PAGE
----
Newly Published
Critical Care Medicine  |   October 2019
Resuscitation with Hydroxyethyl Starch Maintains Hemodynamic Coherence in Ovine Hemorrhagic Shock
Author Notes
  • From the Department of Anesthesiology, Intensive Care and Pain Medicine, University Hospital of Muenster, Muenster, Germany (P.-H.A., M.H., T.K., L.S., Y.M., H.V.A., C.E.); the Department of Cardiovascular, Respiratory, Nephrological, Anesthesiological and Geriatric Sciences, University of Rome, La Sapienza, Rome, Italy (A.M.); the Department of Anesthesiology, Intensive Care, Emergency Medicine, Transfusion Medicine and Pain Therapy, Protestant Hospital of the Bethel Foundation, Bielefeld, Germany (S.R.); and the Department of Intensive Care, Erasmus MC University Hospital Rotterdam, Rotterdam, The Netherlands (C.I.).
  • Supplemental Digital Content is available for this article. Direct URL citations appear in the printed text and are available in both the HTML and PDF versions of this article. Links to the digital files are provided in the HTML text of this article on the Journal’s Web site (www.anesthesiology.org).
    Supplemental Digital Content is available for this article. Direct URL citations appear in the printed text and are available in both the HTML and PDF versions of this article. Links to the digital files are provided in the HTML text of this article on the Journal’s Web site (www.anesthesiology.org).×
  • P.-H.A. and M.H. contributed equally to this article.
    P.-H.A. and M.H. contributed equally to this article.×
  • Submitted for publication October 29, 2018. Accepted for publication August 27, 2019.
    Submitted for publication October 29, 2018. Accepted for publication August 27, 2019.×
  • Correspondence: Address correspondence to Dr. Arnemann: Department of Anesthesiology, Intensive Care and Pain Medicine, Albert-Schweitzer-Campus 1, Building A1, University Hospital of Muenster, 48149 Muenster, Germany. arnemann@anit.uni-muenster.de. Information on purchasing reprints may be found at www.anesthesiology.org or on the masthead page at the beginning of this issue. Anesthesiology’s articles are made freely accessible to all readers, for personal use only, 6 months from the cover date of the issue.
Article Information
Critical Care Medicine / Cardiovascular Anesthesia / Coagulation and Transfusion / Critical Care
Critical Care Medicine   |   October 2019
Resuscitation with Hydroxyethyl Starch Maintains Hemodynamic Coherence in Ovine Hemorrhagic Shock
Anesthesiology Newly Published on October 17, 2019. doi:https://doi.org/10.1097/ALN.0000000000002998
Anesthesiology Newly Published on October 17, 2019. doi:https://doi.org/10.1097/ALN.0000000000002998
Abstract

Editor’s Perspective:

What We Already Know about This Topic:

  • Both saline and hydroxyethyl starch can be used for fluid resuscitation of hemorrhagic shock

  • Hemodynamic coherence is the concordant performance of macro- and microcirculation

  • It is not known whether saline or hydroxyethyl starch resuscitation achieves better hemodynamic coherence

What This Article Tells Us That Is New:

  • In a sheep model of hemorrhagic shock, resuscitation with both saline and hydroxyethyl starch restored mean arterial pressure (macrocirculation)

  • After fluid resuscitation with hydroxyethyl starch, microcirculatory perfused vessel density and microvascular flow index (microcirculation) both improved, whereas saline only marginally improved microvascular flow index and perfused vessel density decreased further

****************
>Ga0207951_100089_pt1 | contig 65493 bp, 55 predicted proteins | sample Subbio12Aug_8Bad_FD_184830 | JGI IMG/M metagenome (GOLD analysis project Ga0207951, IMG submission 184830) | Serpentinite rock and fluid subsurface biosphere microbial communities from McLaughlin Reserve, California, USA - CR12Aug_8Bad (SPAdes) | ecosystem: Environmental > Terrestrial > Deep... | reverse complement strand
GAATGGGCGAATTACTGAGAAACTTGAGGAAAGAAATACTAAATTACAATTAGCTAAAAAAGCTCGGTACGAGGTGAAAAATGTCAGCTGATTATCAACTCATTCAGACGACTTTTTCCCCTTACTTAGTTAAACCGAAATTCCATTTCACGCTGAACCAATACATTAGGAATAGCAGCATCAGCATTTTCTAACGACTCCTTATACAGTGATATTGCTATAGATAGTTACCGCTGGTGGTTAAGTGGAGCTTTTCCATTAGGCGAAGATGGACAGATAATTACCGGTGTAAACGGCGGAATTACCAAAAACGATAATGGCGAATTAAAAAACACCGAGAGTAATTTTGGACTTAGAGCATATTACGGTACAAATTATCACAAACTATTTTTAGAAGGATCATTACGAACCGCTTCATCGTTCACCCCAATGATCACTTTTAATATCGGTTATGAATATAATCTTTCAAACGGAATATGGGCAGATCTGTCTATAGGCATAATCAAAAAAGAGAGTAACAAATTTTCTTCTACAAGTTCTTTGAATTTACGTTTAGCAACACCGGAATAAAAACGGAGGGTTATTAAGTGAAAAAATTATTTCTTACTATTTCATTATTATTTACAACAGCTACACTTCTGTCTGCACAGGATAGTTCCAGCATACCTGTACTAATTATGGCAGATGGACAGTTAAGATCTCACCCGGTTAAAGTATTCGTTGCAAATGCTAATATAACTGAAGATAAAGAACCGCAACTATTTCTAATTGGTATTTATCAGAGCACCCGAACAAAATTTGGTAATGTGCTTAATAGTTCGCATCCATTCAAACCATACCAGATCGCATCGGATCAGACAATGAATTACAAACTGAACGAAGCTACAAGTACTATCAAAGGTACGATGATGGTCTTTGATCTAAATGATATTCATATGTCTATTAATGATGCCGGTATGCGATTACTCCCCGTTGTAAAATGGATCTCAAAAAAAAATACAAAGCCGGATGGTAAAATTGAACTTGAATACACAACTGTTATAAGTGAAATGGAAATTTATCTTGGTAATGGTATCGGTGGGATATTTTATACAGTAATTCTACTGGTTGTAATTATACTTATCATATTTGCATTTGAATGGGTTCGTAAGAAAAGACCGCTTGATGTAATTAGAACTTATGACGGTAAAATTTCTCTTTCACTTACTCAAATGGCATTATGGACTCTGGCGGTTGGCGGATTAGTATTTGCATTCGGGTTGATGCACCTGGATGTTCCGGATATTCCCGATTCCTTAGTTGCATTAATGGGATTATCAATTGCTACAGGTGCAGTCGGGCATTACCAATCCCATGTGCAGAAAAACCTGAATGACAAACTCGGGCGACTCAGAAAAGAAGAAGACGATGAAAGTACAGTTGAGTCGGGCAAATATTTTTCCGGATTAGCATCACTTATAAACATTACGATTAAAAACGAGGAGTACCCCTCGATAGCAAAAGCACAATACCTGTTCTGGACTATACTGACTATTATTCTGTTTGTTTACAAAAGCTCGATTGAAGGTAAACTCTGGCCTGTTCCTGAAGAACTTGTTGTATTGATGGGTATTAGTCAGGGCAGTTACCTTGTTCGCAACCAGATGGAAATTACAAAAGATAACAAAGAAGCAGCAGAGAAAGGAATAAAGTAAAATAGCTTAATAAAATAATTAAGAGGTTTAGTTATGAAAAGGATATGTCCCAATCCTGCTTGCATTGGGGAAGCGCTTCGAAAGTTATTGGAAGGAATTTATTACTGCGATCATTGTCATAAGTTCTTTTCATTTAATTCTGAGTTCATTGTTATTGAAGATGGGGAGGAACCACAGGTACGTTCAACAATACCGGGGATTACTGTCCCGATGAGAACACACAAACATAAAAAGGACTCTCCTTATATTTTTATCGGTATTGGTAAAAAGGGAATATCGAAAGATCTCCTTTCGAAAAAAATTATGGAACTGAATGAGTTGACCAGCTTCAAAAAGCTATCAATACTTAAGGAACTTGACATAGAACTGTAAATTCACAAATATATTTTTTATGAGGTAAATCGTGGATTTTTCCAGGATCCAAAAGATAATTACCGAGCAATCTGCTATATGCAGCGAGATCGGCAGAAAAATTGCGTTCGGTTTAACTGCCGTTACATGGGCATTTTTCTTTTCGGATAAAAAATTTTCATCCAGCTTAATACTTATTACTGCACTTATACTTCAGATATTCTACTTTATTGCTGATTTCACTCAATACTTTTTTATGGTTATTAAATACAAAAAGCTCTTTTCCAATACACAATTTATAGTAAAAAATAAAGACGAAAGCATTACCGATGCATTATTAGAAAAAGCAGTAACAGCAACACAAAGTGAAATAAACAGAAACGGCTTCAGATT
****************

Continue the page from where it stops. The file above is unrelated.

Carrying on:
• Resuscitation with hydroxyethyl starch but not saline maintained hemodynamic coherence after hemorrhagic shock

Background: Fluid resuscitation in hemorrhagic shock aims to restore hemodynamics and repair altered microcirculation. Hemodynamic coherence is the concordant performance of macro- and microcirculation. The present study on fluid therapy in hemorrhagic shock hypothesized that the choice of fluid (0.9% sodium chloride [saline group] or balanced 6% hydroxyethyl starch 130/0.4 [hydroxyethyl starch group]) impacts on hemodynamic coherence.

Methods: After instrumentation, 10 sheep were bled up to 30 ml/kg body weight of blood stopping at a mean arterial pressure of 30 mmHg to establish hemorrhagic shock. To reestablish baseline mean arterial pressure, they received either saline or hydroxyethyl starch (each n = 5). Hemodynamic coherence was assessed by comparison of changes in mean arterial pressure and both perfused vessel density and microvascular flow index.

Results: Bleeding of 23 ml/kg blood [21; 30] (median [25th; 75th percentile]) in the saline group and 24 ml/kg [22; 25] (P = 0.916) in the hydroxyethyl starch group led to hemorrhagic shock. Fluid resuscitation reestablished baseline mean arterial pressure in all sheep of the hydroxyethyl starch group and in one sheep of the saline group. In the saline group 4,980 ml [3,312; 5,700] and in the hydroxyethyl starch group 610 ml [489; 615] of fluid were needed (P = 0.009). In hemorrhagic shock perfused vessel density (saline from 100% to 83% [49; 86]; hydroxyethyl starch from 100% to 74% [61; 80]) and microvascular flow index (saline from 3.1 [2.5; 3.3] to 2.0 [1.6; 2.3]; hydroxyethyl starch from 2.9 [2.9; 3.1] to 2.5 [2.3; 2.7]) decreased in both groups. After resuscitation both variables improved in the hydroxyethyl starch group (perfused vessel density: 125% [120; 147]; microvascular flow index: 3.4 [3.2; 3.5]), whereas in the saline group perfused vessel density further decreased (64% [62; 79]) and microvascular flow index increased less than in the hydroxyethyl starch group (2.7 [2.4; 2.8]; both P < 0.001 for saline vs. hydroxyethyl starch).

Conclusions: Resuscitation with hydroxyethyl starch maintained coherence in hemorrhagic shock. In contrast, saline only improved macro- but not microcirculation. Hemodynamic coherence might be influenced by the choice of resuscitation fluid.